The Speaker of the Vermont House of Representatives said the legislature will look again at a bill to tax and regulate marijuana sales later this year, but that for now lawmakers must focus their attention on the state’s response to the COVID-19 pandemic.
House Speaker Mitzi Johnson (D) made the remarks in an interview with Vermont Public Radio when asked why lawmakers had not continued to pursue a pending cannabis sales bill, SB 54, since the industry’s potential revenues could help offset the economic damage of the coronavirus outbreak.
“[O]ur attention, I believe rightly, has been entirely on the COVID crisis and making sure that we get Vermonters through this very intense desperate period,” she said.
“This issue is still before us. We will be talking about it before the year ends,” Johnson said of the cannabis sales bill. “But I think our energy has been where it needs to be, which is getting Vermonters through this crisis.”
House Speaker Johnson discusses the Vermont marijuana sales bill from around the 37:00 minute mark.
The Vermont legislature passed a bill to legalize marijuana possession and cultivation for adults 21 and older in 2018, but the measure did not include provisions allowing for legal sales. Even gifting marijuana was deemed illegal by Vermont’s attorney general, so the only legal way to obtain cannabis in the state is to grow your own.
Vermont’s Senate passed a bill to legalize and regulate commercial cultivation and retail sales of cannabis in a veto-proof supermajority vote last year. An amended version of the bill was approved by House members in February. House Speaker Johnson said she expects a specially-appointed committee to convene in August to harmonize the pending bills into a joint piece of legislation, once urgent COVID-19 matters have been addressed.
“It requires an awful lot of energy and attention from the administration, and they’re a little busy right now with their focus on the places that it needs to be in getting us through this crisis,” she said.
“There are a lot of different bills that the legislature has put a lot of hard work into, and we will slowly be getting back to those bills as we move through this phase and our economy begins to open up. We’ll get around to discussing it, but we’re focused where we need to be for Vermonters at the moment,” she added.
Johnson also noted that establishment of a legal cannabis market in Vermont would take time and money, with provisions of SB 54 projecting a budget deficit for the program in its first three years.
David Silberman, a cannabis reform advocate and attorney, agreed the pending marijuana sales bill does “envision a slow multi-year rollout,” but says Vermont lawmakers could choose to expedite the process given the gravity of the current economic outlook.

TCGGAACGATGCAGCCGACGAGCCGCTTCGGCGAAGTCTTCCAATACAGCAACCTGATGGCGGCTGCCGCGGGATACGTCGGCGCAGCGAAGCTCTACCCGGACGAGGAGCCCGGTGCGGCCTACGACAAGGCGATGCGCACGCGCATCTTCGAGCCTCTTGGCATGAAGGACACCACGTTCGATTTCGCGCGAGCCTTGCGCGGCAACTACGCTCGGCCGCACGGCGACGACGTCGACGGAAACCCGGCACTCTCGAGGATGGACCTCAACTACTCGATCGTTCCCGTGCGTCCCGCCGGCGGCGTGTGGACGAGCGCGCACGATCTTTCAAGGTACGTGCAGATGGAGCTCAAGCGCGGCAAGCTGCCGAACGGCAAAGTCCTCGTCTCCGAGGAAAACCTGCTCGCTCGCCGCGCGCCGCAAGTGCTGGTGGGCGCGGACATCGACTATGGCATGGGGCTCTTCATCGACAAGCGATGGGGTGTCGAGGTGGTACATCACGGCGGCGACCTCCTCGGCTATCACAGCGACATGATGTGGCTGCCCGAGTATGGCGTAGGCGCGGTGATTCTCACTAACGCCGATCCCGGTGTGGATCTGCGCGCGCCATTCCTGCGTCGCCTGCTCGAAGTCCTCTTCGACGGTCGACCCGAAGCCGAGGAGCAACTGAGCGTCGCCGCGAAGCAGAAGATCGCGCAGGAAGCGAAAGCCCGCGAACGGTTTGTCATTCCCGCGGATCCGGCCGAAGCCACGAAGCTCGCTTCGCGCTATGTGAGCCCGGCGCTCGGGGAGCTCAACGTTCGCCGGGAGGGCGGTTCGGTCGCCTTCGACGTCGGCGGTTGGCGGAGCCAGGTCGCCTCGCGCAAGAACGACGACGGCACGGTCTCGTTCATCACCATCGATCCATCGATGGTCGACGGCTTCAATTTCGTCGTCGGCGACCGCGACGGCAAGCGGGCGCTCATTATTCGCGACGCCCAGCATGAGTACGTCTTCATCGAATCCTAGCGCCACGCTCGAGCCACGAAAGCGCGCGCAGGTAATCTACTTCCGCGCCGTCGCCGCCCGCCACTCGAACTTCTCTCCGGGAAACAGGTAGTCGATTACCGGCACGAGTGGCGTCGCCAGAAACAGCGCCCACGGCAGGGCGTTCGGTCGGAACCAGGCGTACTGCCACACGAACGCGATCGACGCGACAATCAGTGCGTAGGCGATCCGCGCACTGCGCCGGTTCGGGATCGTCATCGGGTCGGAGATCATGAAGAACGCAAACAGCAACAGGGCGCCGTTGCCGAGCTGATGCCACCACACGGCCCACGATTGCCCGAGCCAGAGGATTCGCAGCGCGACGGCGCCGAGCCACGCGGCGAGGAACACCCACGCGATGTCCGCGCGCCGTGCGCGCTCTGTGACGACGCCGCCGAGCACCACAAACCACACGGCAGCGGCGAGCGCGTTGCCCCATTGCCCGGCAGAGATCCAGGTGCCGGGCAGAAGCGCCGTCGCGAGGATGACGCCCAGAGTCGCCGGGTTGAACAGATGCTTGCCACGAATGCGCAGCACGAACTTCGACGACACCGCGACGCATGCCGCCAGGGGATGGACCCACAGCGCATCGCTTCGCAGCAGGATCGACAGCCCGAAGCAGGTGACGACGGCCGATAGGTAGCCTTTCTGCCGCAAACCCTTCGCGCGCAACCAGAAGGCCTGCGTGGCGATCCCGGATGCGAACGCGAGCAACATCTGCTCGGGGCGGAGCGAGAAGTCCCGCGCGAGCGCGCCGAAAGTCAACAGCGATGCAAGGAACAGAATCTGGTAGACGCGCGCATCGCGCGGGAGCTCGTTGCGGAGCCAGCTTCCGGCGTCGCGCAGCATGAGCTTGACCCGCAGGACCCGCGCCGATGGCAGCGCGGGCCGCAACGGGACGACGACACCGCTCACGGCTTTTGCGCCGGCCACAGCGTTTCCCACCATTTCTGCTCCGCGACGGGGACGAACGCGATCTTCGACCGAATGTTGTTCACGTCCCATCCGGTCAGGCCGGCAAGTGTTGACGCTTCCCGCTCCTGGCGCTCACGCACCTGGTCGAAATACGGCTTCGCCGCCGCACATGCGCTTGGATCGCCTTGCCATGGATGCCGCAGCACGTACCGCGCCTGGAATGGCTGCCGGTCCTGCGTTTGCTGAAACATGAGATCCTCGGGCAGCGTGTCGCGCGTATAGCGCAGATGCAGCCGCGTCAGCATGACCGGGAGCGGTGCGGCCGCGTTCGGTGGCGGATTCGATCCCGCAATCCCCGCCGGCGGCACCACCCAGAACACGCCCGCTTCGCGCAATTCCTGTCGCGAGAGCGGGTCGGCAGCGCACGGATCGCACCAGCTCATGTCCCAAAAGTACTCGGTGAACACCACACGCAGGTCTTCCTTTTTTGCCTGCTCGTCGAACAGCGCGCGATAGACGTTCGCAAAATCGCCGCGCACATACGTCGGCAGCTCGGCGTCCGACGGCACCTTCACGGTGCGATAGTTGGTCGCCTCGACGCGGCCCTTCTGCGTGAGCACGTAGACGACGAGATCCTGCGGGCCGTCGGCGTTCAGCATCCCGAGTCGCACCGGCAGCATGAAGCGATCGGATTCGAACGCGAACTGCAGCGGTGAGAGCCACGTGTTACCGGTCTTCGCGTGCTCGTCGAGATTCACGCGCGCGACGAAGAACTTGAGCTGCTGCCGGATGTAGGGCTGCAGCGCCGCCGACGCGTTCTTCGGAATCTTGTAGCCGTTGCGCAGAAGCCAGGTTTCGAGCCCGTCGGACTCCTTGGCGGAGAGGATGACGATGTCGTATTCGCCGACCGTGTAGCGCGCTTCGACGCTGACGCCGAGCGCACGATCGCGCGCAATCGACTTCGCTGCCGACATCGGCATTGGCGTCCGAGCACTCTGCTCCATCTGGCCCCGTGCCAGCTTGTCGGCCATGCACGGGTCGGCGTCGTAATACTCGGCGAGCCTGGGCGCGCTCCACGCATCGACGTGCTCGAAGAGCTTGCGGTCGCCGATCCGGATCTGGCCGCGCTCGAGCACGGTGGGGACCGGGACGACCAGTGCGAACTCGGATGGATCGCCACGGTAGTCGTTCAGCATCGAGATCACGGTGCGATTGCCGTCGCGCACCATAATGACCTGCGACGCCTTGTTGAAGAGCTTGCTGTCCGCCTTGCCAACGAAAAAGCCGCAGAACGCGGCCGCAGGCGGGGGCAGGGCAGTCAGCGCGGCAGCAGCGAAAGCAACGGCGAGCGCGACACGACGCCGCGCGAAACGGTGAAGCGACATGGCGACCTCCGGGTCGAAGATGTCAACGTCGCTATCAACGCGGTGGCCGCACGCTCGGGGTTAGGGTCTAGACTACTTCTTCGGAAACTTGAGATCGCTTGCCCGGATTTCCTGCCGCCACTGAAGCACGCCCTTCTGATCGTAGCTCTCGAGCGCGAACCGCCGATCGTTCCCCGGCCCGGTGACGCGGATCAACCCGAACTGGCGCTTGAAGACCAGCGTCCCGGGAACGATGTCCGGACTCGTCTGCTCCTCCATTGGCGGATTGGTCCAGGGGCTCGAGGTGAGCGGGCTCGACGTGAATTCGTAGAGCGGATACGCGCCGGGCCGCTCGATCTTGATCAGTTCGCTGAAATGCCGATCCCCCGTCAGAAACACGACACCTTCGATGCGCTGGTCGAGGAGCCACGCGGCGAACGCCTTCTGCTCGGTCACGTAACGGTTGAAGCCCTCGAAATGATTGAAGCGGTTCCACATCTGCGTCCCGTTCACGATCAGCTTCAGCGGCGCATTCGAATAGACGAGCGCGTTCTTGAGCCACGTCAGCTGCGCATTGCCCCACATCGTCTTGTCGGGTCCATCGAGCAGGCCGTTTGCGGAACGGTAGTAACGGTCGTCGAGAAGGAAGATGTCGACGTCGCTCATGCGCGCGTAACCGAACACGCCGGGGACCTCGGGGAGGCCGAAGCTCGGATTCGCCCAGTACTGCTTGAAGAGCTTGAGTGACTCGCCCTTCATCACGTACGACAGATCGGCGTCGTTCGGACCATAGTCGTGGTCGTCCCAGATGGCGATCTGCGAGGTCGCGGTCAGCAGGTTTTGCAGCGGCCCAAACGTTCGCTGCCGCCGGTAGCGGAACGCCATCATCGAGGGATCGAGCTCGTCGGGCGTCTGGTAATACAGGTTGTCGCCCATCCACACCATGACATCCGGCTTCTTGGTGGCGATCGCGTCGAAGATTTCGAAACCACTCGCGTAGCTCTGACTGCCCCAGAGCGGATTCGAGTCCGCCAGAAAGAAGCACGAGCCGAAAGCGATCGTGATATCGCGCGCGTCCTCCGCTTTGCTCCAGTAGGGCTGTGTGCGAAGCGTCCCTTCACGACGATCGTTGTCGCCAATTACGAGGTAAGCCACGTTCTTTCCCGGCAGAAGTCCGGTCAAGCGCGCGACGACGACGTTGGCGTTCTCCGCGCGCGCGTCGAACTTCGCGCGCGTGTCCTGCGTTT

“In light of the pressing need to replace jobs and revenues lost to COVID, the conference committee should take a look at the Nevada model, and roll out a system of emergency regulations that would get storefront adult-use sales started by fall, and give our existing base of growers a legal alternative to their current market,” Silberman said.
Nevada established an adult-use cannabis market within a year of voters approving a recreational marijuana legalization ballot measure in November, 2016.
Vermont Gov. Phil Scott (R) signed the initial cannabis legalization bill into law but is not convinced by calls to allow adult-use sales. Scott has cited traffic safety as a big concern in the past, but according to an administration official the governor is “at the table” in the discussions and positive about the possibility of using marijuana sales tax revenue to fund his signature after-school program proposal.
House Speaker Johnson’s remarks are welcome news to marijuana reform advocates at a time when cannabis legalization bills and petition drives across the country are being suspended due to the COVID-19 pandemic, as is the case in New York and Missouri. Others continue to pursue marijuana reform whilst adapting to the new situation, with Nebraska’s medical marijuana campaign relaunching its signature drive in a way that respects coronavirus social distancing guidelines.
While marijuana legalization is generally less of a priority for lawmakers now, many states which have legalized cannabis now deem it to be an essential service, with Washington, D.C. including medical marijuana delivery provisions in its emergency coronavirus policy.